Although restomodding got its start as a niche American muscle car trend back in the late 1980s, it has become a cottage industry all its own in the time since, and recent years have seen a variety of builders turning their attention to beloved vintage trucks and sport-utility vehicles like the Chevrolet Blazer, Dodge D-Series pickups and Ford Bronco.
This particular restoration practice involves the integration of modern powertrain components, suspension parts and other hardware to not only make these old-school rides faster and more capable from a performance standpoint, but also more reliable and easier to live with on a day-to-day basis. And when it comes to body-on-frame, solid-axle pickups and SUVs that were originally designed more than half a century ago, there’s plenty of room for improvement over the factory specifications.
That has led outfits like Icon 4×4 and Velocity Restorations to inject new life into these machines with fit and finish that goes well beyond anything that the Big Three could have dreamt of back in the day. But Seth Burgett of Gateway Bronco says that his company has taken things to another level with their latest first-generation Bronco offering, the Luxe-GT.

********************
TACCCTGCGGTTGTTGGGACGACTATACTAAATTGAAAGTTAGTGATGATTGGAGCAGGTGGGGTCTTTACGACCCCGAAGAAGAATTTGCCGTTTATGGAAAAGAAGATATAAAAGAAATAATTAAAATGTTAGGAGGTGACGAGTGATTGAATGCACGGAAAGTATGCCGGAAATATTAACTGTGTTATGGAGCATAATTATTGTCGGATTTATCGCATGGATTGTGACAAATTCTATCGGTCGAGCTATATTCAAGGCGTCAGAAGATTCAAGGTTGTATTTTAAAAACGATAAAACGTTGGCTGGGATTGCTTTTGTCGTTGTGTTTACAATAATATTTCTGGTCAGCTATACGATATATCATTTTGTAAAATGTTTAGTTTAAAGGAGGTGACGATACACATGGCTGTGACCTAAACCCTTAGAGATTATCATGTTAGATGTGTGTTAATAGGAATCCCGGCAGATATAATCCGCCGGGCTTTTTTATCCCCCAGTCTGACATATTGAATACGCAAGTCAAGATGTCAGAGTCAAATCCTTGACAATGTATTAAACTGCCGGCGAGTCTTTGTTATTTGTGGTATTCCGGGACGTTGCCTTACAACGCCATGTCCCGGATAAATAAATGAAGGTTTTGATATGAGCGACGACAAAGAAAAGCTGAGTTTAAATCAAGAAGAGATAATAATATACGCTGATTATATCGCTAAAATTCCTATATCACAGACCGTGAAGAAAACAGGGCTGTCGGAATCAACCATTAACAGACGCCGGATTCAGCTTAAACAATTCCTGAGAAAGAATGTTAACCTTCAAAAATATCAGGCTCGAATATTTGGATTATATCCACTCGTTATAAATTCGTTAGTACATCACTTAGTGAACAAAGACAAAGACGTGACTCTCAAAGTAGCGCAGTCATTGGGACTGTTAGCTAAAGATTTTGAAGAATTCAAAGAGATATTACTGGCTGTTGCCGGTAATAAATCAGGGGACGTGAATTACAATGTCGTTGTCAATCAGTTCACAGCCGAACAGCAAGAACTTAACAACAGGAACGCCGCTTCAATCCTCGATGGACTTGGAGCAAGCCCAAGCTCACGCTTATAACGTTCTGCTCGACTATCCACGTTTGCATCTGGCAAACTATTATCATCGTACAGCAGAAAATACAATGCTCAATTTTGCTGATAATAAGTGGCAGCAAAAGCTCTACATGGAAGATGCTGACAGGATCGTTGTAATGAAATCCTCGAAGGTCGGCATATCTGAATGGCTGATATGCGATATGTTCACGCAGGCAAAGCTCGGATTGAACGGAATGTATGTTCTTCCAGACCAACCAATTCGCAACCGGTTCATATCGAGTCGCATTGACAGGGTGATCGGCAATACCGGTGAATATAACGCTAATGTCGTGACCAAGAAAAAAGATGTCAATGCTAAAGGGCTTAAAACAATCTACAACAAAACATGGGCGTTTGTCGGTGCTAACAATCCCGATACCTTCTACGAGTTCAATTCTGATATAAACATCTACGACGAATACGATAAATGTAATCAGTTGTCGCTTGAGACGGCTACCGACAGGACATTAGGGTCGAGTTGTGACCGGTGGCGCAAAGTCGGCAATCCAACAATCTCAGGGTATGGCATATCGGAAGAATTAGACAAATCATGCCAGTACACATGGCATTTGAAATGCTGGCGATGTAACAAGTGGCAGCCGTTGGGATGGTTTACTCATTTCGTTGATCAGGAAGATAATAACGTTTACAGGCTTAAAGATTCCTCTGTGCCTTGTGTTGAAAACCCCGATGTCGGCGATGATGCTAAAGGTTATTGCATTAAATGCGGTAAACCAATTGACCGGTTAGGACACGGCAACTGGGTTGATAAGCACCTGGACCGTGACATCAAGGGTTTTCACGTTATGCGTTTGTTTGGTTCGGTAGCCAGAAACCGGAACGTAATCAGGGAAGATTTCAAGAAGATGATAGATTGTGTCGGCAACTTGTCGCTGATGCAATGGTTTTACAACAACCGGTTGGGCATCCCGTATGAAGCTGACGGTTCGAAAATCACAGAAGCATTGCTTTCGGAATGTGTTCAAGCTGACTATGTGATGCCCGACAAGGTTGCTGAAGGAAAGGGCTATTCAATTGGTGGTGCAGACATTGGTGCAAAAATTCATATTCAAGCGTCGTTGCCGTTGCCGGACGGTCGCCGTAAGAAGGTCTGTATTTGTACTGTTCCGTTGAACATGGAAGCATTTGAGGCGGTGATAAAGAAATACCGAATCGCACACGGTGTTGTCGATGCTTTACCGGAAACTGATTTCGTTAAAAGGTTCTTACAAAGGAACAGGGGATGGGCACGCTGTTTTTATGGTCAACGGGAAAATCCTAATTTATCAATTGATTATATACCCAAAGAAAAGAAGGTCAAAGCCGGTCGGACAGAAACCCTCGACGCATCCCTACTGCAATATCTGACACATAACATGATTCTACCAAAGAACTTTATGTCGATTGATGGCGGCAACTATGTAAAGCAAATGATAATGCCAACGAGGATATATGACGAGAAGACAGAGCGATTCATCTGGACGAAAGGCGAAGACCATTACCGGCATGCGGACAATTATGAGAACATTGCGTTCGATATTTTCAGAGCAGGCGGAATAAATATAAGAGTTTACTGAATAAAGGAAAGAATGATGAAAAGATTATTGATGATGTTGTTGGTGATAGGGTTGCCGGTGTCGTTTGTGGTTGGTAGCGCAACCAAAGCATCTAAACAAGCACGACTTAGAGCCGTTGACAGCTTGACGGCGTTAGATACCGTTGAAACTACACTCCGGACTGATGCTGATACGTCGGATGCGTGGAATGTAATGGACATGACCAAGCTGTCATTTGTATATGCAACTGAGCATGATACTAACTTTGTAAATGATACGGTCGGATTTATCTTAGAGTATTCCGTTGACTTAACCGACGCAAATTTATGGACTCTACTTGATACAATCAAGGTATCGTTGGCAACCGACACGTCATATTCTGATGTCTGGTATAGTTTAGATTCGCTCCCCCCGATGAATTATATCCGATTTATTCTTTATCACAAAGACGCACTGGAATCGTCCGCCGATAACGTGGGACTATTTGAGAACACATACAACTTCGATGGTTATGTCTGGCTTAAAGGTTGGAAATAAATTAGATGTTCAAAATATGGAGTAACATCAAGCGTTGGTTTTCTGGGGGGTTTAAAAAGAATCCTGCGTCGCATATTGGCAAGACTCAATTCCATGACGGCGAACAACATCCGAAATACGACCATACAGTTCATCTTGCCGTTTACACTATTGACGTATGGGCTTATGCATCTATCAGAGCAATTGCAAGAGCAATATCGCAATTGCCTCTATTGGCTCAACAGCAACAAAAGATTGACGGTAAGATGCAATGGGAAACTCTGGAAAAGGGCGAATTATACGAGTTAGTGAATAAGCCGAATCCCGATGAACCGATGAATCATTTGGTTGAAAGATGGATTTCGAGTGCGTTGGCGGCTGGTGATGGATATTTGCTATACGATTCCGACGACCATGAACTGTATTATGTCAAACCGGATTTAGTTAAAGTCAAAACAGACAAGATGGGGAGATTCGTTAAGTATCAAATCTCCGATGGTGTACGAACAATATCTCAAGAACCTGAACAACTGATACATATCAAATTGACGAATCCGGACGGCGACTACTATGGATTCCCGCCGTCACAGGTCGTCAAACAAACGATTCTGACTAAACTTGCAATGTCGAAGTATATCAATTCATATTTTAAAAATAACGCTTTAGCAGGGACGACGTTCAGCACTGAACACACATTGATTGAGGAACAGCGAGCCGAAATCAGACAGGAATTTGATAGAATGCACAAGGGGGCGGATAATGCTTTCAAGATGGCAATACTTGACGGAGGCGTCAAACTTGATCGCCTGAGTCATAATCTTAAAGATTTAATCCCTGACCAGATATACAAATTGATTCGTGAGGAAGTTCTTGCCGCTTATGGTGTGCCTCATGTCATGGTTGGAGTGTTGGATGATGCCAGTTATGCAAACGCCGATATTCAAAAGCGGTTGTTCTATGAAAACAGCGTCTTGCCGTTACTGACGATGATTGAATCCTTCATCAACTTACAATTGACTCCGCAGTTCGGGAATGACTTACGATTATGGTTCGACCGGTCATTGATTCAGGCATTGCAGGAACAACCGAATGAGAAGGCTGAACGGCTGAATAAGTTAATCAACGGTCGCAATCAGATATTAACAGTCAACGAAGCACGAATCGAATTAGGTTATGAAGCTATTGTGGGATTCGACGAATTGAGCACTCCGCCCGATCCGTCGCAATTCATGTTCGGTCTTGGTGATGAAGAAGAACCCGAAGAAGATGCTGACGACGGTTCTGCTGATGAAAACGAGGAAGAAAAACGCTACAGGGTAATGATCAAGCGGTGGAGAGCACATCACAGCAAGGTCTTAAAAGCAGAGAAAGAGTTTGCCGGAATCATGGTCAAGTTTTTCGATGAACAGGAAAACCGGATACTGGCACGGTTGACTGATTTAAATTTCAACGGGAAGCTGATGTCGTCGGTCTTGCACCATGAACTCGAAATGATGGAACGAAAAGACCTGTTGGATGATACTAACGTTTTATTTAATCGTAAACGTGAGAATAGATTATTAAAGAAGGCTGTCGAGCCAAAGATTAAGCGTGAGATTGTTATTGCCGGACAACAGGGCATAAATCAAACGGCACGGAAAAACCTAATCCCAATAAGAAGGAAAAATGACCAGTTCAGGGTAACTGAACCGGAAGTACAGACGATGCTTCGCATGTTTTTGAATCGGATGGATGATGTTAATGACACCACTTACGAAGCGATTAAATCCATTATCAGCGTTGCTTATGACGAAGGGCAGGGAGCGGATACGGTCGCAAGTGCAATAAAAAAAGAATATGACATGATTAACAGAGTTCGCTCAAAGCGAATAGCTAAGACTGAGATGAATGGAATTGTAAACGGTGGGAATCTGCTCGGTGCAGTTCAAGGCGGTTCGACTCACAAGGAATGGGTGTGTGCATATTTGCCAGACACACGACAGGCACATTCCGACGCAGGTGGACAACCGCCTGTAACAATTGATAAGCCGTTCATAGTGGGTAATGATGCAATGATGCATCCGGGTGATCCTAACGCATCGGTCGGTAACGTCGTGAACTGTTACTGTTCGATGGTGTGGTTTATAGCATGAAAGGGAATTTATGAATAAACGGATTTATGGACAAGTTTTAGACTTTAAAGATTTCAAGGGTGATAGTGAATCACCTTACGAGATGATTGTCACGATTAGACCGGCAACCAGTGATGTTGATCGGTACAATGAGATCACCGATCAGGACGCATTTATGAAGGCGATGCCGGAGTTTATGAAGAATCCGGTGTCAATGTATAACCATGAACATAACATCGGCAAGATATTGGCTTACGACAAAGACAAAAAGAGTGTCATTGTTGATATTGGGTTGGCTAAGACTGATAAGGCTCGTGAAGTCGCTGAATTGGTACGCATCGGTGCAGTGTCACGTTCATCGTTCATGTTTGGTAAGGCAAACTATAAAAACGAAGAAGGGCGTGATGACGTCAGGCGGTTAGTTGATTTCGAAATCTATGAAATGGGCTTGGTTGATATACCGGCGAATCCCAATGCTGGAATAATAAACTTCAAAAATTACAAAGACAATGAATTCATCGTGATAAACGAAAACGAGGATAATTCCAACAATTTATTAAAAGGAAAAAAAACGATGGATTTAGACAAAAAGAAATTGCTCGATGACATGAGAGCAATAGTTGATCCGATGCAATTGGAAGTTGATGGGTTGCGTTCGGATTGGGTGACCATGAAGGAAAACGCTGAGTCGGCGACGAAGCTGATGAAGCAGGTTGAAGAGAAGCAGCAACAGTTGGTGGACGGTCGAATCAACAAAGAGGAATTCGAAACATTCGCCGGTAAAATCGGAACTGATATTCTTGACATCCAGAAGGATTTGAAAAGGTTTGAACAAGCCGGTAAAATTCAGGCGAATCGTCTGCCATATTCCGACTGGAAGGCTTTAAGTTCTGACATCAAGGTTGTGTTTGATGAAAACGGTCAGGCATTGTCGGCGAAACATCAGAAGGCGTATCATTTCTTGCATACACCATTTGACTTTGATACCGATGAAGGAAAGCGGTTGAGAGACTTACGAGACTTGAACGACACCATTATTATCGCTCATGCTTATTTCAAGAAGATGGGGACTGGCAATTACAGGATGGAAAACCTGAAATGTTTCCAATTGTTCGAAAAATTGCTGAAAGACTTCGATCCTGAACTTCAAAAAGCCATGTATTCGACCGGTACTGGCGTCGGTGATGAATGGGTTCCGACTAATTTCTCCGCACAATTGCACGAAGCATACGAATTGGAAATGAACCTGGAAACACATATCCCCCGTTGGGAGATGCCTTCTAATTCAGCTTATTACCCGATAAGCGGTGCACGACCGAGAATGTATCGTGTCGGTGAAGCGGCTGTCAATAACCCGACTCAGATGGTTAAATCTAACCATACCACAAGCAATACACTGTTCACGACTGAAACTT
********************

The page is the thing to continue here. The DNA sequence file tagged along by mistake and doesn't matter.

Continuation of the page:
“The goal was simple: Build the best vintage Bronco on the planet,” Burgett says. “And the team overshot that goal.”
It’s a bold claim, but Burgett backs it up with some compelling evidence. While the company has been producing fairly traditional high-end Bronco restomods since 2017, the engineering and feature set of their new top-tier offering ventures into uncharted territory.